Apidae (Apinae): Apis mellifera sn; Apidae (Bombini): Bombus bimaculatus (Pt), Bombus fervidus (Pt), Bombus griseocallis sn, Bombus pensylvanica sn, Bombus vagans (Pt); Anthophoridae (Ceratinini): Ceratina dupla dupla sn; Anthophoridae (Epeolini): Triepeolus concavus sn, Triepeolus lunatus concolor sn; Anthophoridae (Eucerini): Melissodes agilis sn fq, Melissodes bimaculata bimaculata sn, Melissodes coloradensis sn cp fq, Svastra obliqua obliqua sn; Megachilidae (Megachilini): Megachile brevis brevis sn, Megachile parallela parallela sn, Megachile pugnatus sn cp

Bees (short-tongued)
Halictidae (Halictinae): Agapostemon texanus texanus sn cp, Agapostemon virescens sn cp, Halictus ligatus cp np, Lasioglossum imitatus cp np, Lasioglossum pilosus pilosus cp np

Flies
Syrphidae: Allograpta obliqua sn, Eristalis stipator sn, Eristalis transversus sn, Tropidia mamillata sn; Bombyliidae: Systoechus vulgaris sn, Villa alternata fp np; Conopidae: Zodion fulvifrons sn, Zodion obliquefasciatum sn

Butterflies
Nymphalidae: Danaus plexippus sn; Pieridae: Colias philodice sn fq

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Faunal Associations

Long-tongued bees are the primary pollinators of the flowers, including bumblebees, Miner bees, large Leaf-Cutting bees, and others. Short-tongued Halictine bees and Syrphid flies also visit the flowers, but they are less effective at pollination. Occasionally, Sulfur butterflies and Monarchs may visit the flowers for nectar. Several species of insects are specialist feeders of Compass Plant. This includes the uncommon Okanagana balli (Prairie Cicada), whose grubs feed on the large taproot, while a Rynchites sp. (Silphium Beetle) and its larvae feed on the flower heads and stems. The larvae of Antistrophus rufus and Antistrophus minor (Gall Wasp spp.) feed within the stems, forming galls that are not visible from the outside. Nonetheless, they attract the hyperparasitic wasp Eurytoma lutea, whose larvae feed on these gall formers. Similarly, the larvae of Mordellistena aethiops (Tumbling Flower Beetle sp.) feed within the stems, while the adults may eat the flowers. The oligolectic aphid Iowana frisoni sucks the juices from the flowering stems.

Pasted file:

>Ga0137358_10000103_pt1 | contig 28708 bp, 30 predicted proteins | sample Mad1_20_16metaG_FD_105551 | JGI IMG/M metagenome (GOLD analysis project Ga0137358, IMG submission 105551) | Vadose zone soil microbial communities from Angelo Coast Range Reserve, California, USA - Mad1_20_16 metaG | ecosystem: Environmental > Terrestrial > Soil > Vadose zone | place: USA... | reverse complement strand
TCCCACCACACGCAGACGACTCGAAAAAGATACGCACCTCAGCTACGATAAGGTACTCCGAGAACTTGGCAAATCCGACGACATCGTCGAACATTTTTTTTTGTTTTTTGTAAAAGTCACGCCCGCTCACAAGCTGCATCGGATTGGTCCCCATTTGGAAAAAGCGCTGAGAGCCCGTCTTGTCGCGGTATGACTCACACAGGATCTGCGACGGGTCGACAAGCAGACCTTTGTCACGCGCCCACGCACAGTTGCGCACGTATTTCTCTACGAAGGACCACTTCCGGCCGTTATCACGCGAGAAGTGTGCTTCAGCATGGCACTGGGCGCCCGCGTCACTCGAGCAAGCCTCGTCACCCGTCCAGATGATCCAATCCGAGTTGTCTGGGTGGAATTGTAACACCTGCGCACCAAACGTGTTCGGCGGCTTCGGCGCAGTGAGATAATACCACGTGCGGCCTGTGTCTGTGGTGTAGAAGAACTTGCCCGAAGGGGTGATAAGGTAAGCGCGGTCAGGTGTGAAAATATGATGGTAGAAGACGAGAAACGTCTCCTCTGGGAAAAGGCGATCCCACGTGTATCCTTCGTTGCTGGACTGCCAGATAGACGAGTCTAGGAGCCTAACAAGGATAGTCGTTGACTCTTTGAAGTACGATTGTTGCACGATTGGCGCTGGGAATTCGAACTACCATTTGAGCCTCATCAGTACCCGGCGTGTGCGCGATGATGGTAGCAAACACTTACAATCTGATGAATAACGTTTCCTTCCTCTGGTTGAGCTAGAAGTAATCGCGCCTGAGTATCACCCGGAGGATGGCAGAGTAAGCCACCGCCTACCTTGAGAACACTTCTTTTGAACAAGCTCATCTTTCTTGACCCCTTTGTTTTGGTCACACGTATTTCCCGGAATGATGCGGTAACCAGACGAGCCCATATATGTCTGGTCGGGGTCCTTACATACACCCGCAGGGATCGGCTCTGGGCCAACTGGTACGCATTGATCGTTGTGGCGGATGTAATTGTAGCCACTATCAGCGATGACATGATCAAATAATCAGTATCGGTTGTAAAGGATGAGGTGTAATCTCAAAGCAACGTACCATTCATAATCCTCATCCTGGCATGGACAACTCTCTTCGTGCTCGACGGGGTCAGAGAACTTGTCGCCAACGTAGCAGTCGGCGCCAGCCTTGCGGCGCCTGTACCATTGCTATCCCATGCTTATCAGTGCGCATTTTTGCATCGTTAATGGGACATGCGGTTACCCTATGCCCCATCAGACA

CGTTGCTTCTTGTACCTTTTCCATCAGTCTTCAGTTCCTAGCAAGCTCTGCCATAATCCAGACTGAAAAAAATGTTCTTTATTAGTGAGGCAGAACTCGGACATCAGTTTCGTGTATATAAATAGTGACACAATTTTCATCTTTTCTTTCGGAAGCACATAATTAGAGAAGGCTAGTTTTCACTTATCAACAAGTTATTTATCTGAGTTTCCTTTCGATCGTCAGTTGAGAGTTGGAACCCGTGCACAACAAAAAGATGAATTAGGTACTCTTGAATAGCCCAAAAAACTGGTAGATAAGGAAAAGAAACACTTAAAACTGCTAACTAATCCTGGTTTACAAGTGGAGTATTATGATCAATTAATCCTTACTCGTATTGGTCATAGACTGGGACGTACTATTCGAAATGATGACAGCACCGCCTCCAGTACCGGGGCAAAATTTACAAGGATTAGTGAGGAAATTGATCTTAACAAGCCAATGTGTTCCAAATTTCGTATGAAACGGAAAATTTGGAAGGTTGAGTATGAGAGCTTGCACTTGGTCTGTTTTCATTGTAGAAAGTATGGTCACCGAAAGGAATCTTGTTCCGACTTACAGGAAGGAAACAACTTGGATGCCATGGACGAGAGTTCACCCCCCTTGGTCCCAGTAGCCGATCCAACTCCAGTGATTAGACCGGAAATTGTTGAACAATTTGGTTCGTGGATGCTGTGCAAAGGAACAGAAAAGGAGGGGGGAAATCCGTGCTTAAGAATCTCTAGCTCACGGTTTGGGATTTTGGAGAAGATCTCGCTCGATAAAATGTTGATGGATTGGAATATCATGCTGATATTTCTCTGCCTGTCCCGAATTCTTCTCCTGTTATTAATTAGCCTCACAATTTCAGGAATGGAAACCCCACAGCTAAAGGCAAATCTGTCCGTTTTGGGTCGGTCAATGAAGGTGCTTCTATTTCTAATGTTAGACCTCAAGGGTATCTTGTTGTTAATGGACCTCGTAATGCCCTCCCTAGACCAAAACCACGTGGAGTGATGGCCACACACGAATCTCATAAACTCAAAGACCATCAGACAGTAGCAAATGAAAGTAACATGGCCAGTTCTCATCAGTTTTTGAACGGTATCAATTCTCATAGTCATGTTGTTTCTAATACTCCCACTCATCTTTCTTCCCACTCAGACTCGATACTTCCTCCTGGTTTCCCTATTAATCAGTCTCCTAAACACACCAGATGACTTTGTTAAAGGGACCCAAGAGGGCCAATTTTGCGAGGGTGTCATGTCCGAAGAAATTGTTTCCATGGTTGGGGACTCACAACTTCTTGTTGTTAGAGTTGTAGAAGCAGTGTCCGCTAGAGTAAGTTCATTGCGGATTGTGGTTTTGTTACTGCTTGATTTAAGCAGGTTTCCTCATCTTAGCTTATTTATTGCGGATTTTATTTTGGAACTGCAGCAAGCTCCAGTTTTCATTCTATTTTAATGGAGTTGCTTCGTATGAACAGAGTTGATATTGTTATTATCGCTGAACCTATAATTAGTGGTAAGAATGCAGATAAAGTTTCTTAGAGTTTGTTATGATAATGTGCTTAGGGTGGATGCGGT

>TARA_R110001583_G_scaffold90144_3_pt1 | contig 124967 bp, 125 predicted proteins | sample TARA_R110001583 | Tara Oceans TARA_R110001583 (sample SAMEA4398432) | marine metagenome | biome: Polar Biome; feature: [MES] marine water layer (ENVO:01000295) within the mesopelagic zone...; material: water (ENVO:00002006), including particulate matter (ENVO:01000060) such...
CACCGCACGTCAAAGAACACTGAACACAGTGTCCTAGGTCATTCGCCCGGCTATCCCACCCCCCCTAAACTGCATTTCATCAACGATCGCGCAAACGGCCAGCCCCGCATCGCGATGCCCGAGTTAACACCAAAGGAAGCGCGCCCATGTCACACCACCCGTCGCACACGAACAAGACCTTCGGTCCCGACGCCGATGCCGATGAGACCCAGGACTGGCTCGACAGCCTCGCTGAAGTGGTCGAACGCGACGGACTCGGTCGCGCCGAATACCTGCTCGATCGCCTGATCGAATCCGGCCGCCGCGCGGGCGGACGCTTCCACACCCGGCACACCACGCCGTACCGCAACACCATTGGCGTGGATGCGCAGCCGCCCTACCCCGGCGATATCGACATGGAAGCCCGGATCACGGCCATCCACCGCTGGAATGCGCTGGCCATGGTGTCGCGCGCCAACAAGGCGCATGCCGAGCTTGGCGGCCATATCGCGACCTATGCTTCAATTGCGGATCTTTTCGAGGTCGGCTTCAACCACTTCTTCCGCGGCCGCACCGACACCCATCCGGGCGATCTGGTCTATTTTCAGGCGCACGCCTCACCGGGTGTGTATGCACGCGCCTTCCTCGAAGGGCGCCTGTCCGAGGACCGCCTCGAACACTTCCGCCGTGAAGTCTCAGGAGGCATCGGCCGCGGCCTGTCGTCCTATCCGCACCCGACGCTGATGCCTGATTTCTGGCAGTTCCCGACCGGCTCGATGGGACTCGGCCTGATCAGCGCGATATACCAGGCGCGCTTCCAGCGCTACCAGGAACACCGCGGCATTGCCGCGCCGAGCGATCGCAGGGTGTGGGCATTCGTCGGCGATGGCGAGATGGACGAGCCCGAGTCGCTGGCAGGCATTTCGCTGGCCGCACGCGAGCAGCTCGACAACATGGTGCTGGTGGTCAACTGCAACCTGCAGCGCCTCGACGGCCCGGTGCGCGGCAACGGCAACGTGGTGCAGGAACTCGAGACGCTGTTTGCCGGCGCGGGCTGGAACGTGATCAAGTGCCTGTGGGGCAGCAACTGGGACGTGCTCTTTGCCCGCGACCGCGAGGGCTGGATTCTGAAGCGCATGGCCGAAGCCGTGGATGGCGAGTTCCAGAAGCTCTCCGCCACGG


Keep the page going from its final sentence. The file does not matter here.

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Molecular Biology and Genetics

Molecular Biology

Statistics of barcoding coverage: Silphium laciniatum

Barcode of Life Data Systems (BOLDS) Stats
Public Records: 0
Specimens with Barcodes: 2
Species With Barcodes: 1
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Conservation

Conservation Status

National NatureServe Conservation Status

United States

Rounded National Status Rank: NNR - Unranked

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NatureServe Conservation Status

Rounded Global Status Rank: T5 - Secure

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National NatureServe Conservation Status

Canada

Rounded National Status Rank: N1 - Critically Imperiled

United States

Rounded National Status Rank: NNR - Unranked

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NatureServe Conservation Status

Rounded Global Status Rank: T5 - Secure